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LIB

Alexander William Chisholm

Liberal

Mr. CHISHOLM:

I do not know why my hon. friend is so lavish with his challenges. He does not know the first thing about the matter; he does not know any more about the district that I have in mind than a babe unborn.

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CON

Avard Longley Davidson

Conservative (1867-1942)

Mr. DAVIDSON:

May I ask the hon. gentleman to be good enough to give the names and the places where, as he states, such discrimination occurred?

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LIB

Alexander William Chisholm

Liberal

Mr. CHISHOLM:

I wish the hon. gentleman would be good enough to sit down until I have finished. I called the attention of the Minister of Public Works to this matter two years ago. At that time, if my memory serves me correctly, the minister said that it was his policy not to rent phones to anybody. [DOT]

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CON
LIB

Alexander William Chisholm

Liberal

Mr. CHISHOLM:

Yes, but not in this particular section where the lines are to be built. My hon. friend challenged me to give instances of cases where Liberals were refused phones. I could give him a dozen instances. I challenge the-hon. gentleman to name one person in the district of North Inverness who is a Liberal and who has a phone. There is not one instance. I would no more use one of those phones if I had a political message to send than I would hang myself.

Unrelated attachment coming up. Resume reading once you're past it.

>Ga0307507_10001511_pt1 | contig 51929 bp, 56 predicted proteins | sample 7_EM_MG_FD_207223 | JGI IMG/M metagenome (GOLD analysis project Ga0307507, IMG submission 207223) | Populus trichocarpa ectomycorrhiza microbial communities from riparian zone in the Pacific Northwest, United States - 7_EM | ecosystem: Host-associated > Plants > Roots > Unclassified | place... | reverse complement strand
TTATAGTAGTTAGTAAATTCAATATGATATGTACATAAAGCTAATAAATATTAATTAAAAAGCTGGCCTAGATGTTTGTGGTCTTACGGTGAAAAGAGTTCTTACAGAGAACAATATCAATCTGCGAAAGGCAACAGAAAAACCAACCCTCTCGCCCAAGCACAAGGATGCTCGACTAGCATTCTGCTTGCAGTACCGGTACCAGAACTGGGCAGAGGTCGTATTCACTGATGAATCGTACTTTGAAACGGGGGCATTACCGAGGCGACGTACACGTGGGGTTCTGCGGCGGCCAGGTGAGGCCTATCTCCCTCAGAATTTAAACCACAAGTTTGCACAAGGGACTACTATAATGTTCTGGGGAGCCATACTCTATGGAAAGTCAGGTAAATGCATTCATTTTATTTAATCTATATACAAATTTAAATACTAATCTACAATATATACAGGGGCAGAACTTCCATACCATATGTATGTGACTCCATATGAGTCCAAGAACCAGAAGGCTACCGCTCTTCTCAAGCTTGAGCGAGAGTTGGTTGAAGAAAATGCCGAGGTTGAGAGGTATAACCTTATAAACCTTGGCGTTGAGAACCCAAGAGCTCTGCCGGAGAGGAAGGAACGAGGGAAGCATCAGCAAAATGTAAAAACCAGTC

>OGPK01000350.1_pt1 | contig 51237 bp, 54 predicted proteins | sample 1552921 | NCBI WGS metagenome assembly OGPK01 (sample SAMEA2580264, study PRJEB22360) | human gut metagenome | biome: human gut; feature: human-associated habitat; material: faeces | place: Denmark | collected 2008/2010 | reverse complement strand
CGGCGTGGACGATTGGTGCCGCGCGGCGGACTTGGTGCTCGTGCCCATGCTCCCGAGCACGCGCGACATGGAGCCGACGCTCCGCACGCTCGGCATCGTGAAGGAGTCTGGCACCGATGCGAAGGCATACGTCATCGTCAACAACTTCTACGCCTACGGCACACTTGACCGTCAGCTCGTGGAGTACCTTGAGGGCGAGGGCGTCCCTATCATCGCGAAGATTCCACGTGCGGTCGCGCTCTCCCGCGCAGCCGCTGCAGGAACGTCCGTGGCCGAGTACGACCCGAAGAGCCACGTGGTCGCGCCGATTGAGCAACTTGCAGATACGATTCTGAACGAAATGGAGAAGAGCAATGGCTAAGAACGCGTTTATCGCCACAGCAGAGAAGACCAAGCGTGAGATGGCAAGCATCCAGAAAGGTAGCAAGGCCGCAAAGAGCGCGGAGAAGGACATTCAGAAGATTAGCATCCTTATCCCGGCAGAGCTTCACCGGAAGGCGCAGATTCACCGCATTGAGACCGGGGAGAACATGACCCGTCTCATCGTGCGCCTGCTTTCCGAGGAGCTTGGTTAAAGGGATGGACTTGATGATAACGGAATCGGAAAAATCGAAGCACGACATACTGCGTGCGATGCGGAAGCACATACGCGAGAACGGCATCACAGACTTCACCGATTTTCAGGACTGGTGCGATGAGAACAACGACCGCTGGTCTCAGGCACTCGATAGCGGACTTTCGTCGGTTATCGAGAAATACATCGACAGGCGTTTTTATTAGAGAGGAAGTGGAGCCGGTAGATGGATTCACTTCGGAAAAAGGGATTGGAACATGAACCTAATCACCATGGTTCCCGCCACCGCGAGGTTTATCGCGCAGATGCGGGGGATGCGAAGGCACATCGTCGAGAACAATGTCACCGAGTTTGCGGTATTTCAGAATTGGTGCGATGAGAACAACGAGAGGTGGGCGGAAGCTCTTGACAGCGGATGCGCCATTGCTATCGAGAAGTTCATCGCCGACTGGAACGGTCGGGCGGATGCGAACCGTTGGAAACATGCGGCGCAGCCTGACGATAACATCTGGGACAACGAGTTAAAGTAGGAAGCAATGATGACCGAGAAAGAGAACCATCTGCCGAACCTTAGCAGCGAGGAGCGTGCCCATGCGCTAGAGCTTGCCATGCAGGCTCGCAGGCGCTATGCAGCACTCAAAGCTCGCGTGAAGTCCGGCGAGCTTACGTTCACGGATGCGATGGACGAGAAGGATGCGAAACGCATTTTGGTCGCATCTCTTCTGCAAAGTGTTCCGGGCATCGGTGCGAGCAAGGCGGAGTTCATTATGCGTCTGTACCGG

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CON

Avard Longley Davidson

Conservative (1867-1942)

Mr. DAVIDSON:

I challenge the hon.

gentleman to give names and places and to inform the committee where any Liberal has been discriminated against.

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LIB

Alexander William Chisholm

Liberal

Mr. CHISHOLM:

I will satisfy my hon. friend: North East Mairgaree and South West Margaree.

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CON
LIB

Alexander William Chisholm

Liberal

Mr. CHISHOLM:

I refuse to be catechised by my hon. friend to that extent. I will not answer all his petty questions.

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September 5, 1917